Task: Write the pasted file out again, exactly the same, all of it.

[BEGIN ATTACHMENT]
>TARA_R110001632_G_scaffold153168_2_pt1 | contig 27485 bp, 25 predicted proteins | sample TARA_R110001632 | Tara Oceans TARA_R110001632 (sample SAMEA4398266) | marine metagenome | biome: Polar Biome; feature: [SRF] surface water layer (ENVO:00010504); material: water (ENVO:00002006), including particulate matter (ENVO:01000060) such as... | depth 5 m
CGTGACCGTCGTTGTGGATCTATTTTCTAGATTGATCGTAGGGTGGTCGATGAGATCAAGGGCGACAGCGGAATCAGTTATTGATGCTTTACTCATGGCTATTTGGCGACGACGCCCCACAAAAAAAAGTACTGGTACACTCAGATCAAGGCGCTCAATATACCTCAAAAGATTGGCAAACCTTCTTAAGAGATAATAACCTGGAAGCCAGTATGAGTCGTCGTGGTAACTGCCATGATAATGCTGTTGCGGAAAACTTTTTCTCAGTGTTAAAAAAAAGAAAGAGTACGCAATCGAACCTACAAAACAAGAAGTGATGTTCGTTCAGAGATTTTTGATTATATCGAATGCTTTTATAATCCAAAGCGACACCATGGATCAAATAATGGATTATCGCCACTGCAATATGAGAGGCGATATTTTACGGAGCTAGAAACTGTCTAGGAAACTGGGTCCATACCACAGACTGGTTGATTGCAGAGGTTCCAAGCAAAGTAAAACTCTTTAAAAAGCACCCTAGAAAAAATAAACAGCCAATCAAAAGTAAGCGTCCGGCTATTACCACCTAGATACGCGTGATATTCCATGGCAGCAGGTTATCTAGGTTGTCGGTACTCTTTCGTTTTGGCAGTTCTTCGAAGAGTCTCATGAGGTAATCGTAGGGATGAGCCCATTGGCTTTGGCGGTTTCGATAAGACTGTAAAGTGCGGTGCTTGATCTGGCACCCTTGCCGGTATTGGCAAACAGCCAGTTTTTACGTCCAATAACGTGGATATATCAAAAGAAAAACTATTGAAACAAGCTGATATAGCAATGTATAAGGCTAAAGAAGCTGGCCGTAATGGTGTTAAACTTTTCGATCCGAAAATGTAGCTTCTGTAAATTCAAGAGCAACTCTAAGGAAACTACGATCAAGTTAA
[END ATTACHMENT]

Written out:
>TARA_R110001632_G_scaffold153168_2_pt1 | contig 27485 bp, 25 predicted proteins | sample TARA_R110001632 | Tara Oceans TARA_R110001632 (sample SAMEA4398266) | marine metagenome | biome: Polar Biome; feature: [SRF] surface water layer (ENVO:00010504); material: water (ENVO:00002006), including particulate matter (ENVO:01000060) such as... | depth 5 m
CGTGACCGTCGTTGTGGATCTATTTTCTAGATTGATCGTAGGGTGGTCGATGAGATCAAGGGCGACAGCGGAATCAGTTATTGATGCTTTACTCATGGCTATTTGGCGACGACGCCCCACAAAAAAAAGTACTGGTACACTCAGATCAAGGCGCTCAATATACCTCAAAAGATTGGCAAACCTTCTTAAGAGATAATAACCTGGAAGCCAGTATGAGTCGTCGTGGTAACTGCCATGATAATGCTGTTGCGGAAAACTTTTTCTCAGTGTTAAAAAAAAGAAAGAGTACGCAATCGAACCTACAAAACAAGAAGTGATGTTCGTTCAGAGATTTTTGATTATATCGAATGCTTTTATAATCCAAAGCGACACCATGGATCAAATAATGGATTATCGCCACTGCAATATGAGAGGCGATATTTTACGGAGCTAGAAACTGTCTAGGAAACTGGGTCCATACCACAGACTGGTTGATTGCAGAGGTTCCAAGCAAAGTAAAACTCTTTAAAAAGCACCCTAGAAAAAATAAACAGCCAATCAAAAGTAAGCGTCCGGCTATTACCACCTAGATACGCGTGATATTCCATGGCAGCAGGTTATCTAGGTTGTCGGTACTCTTTCGTTTTGGCAGTTCTTCGAAGAGTCTCATGAGGTAATCGTAGGGATGAGCCCATTGGCTTTGGCGGTTTCGATAAGACTGTAAAGTGCGGTGCTTGATCTGGCACCCTTGCCGGTATTGGCAAACAGCCAGTTTTTACGTCCAATAACGTGGATATATCAAAAGAAAAACTATTGAAACAAGCTGATATAGCAATGTATAAGGCTAAAGAAGCTGGCCGTAATGGTGTTAAACTTTTCGATCCGAAAATGTAGCTTCTGTAAATTCAAGAGCAACTCTAAGGAAACTACGATCAAGTTAA